I admit I shivered when I saw this, but all three species are faintly bristly rather than clawed grizzlies clutching for you out of the water. But what’s in a name?
Third: White ibis
It sounds pretty, but is reviled as a “bin-chicken”, “picnic pirate” and “tip turkey” for raiding urban areas after we drained most of its wetland home. You can’t really blame it, but it’s more understandably associated with bins than this next one.
Second: Rat-tail fish
An awesome survivor of the nightmare depths (depending on species), the rat-tail fish is named after its tapering tail, and the giant rat-tail is known as a “trash fish” when it’s caught instead of tastier meats. That’s both unfair and annoying, but prepare yourself.
Winner: Hooded vulture
At least the above haven’t been endangered by their reputation! Despite regular and thorough bathing and providing an essential clean up service, the poor unpopular hoodie has almost been driven to extinction from poisoning, habitat loss, and demand for witchcraft accessories. Who’s the real bottom feeder here?
Probably not these ones, although for some people they come close:
…and the most er, not-quite-as-unfairly maligned
Yes it’s made up, and not quite as deadly as its other South American cohort, but the Tapirê-iauara’s smell can make you faint, die or even scare your soul away. It does protect the ecosystem, however, which is more than this next aquatic hooligan.
Being venomous, ravenous, and overly amorous means you spell trouble for the food chain. Probably thanks to escaped pets and warmer waters, the lionfish has ventured further than its Indo-Pacific home and now cruises the Atlantic and Mediterranean stinging and gobbling things up. At least we can try to gobble it back if it gets too much. A stark contrast to our next group:
Too pure for this world
Third: Yesterday’s camel
Warming weather and humans marching across the Bering Land Bridge with spears and clubs did this droopy-faced camel no favours. It was also the shape of things to come!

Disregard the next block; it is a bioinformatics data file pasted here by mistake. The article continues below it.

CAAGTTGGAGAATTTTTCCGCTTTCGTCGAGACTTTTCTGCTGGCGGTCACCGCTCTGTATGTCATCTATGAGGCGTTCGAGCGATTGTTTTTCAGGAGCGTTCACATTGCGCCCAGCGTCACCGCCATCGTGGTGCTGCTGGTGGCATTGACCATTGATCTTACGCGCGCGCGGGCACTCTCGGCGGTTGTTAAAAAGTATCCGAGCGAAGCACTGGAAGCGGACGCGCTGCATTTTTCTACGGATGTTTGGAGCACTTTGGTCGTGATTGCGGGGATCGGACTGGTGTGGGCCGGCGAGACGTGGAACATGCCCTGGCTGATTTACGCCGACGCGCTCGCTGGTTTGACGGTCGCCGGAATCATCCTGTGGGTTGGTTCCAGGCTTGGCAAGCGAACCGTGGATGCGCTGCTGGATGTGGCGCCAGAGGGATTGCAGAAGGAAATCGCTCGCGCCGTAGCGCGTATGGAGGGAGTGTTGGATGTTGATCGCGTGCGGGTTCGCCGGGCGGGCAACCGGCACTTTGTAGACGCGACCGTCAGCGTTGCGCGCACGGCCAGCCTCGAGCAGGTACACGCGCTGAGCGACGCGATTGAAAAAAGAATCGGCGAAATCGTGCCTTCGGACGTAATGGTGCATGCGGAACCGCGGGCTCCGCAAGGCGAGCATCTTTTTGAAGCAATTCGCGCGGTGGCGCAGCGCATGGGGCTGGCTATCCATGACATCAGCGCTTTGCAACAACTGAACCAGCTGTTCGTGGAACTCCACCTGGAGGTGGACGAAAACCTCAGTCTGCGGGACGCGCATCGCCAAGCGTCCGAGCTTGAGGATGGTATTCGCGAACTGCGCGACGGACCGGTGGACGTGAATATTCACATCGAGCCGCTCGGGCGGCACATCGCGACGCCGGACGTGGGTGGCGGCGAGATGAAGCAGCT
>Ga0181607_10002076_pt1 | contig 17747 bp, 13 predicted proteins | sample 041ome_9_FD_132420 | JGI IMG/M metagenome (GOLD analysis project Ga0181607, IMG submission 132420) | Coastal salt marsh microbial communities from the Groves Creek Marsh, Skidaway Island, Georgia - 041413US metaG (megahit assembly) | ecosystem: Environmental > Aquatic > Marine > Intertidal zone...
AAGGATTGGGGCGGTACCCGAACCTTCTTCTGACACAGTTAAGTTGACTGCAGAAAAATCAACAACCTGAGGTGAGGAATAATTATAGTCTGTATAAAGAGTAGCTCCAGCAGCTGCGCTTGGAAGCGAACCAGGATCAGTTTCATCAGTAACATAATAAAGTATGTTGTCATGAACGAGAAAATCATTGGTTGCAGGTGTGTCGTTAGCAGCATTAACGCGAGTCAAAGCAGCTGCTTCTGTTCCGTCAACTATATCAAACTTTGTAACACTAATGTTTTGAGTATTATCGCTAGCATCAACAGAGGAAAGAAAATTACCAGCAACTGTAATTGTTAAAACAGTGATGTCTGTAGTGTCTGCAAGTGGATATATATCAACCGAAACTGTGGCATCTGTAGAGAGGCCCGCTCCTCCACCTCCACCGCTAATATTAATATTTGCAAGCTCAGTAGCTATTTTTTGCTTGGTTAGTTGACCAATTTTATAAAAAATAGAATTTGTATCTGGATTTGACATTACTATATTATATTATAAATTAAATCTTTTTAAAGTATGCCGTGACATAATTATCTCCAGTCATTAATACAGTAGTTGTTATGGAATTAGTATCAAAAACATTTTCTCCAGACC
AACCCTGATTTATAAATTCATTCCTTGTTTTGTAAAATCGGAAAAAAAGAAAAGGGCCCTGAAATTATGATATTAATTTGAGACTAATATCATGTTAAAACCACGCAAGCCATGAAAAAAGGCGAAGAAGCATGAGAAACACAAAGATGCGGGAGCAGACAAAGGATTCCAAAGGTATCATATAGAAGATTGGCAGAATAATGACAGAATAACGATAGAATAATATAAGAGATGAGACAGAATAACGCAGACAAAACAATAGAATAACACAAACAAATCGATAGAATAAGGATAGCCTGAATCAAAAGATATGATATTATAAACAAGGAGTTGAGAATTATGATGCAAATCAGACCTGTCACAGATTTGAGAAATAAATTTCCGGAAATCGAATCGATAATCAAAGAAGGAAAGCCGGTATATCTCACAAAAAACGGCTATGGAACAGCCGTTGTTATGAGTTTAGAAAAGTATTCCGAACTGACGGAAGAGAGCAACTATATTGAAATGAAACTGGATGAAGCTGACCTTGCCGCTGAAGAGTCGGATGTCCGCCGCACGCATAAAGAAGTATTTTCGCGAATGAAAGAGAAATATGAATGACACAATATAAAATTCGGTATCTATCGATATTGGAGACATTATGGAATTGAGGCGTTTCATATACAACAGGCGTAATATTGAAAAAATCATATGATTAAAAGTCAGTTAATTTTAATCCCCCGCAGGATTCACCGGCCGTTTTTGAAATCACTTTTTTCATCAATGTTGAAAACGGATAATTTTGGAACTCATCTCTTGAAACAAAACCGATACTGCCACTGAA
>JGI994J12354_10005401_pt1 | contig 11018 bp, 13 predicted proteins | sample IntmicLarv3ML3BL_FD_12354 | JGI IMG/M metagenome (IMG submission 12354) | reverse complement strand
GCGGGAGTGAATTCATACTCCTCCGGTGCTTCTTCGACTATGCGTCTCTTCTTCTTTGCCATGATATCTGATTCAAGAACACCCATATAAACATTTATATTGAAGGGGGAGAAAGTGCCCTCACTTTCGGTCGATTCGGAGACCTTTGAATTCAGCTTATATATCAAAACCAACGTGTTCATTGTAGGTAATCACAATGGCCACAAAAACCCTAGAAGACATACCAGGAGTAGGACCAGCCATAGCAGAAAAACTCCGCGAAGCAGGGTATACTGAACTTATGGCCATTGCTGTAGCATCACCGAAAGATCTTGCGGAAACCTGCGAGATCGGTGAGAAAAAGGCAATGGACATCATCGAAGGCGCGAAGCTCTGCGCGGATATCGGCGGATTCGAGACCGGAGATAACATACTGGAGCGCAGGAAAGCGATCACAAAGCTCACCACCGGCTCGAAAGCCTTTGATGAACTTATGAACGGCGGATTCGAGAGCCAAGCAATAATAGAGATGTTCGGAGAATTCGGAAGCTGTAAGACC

Also affected by the march of humans, or rather their imported animals, the numbat is too polite to fight back or complain much, and even avoids destroying the homes of its termite prey. Neither it nor our winner asks for much either.
Winner: Volcano rabbit
It makes its home on volcano slopes and would rather hide in tall grass or rock crevices than dig holes everywhere. But we still won’t leave it alone and keep stealing some of its food! Honestly there’s no pleasing the human race. The following animals please me more than most, though.
“Dawn hunter of the Moon” is such a cool name, and it went from the ancestor of T-Rex to the ancestor of Brachiosaurus and co. What a world it lived in!
One of the fastest horses, this equid embodies the spirit of the wild as it has never been tamed by humans. Probably due to its donkey streak.
Third: Philippine sailfin lizard
The young ones can literally run on water, and the adults have awesome sail fins and the look of a mini Godzilla.
It can sit down eating all day due to its bum pads, has one of the most extensive vocals of any primate, and it’s nice enough to let rare Ethiopian wolves wander around it looking for prey. On top of that, it would rather flash its chest than fight. It puts on an impressive show, but not a patch on this dino.
How can you compete with those awesome spines. They might have been flashy, defensive, used for wrestling, and they may have even clattered noisily to attract the ladies or ward off enemies. We’ve not found any other dinos like it to date, and I wish I could have seen one in real life.
Actually, that would give me even less of an excuse for the artwork above, so scratch that.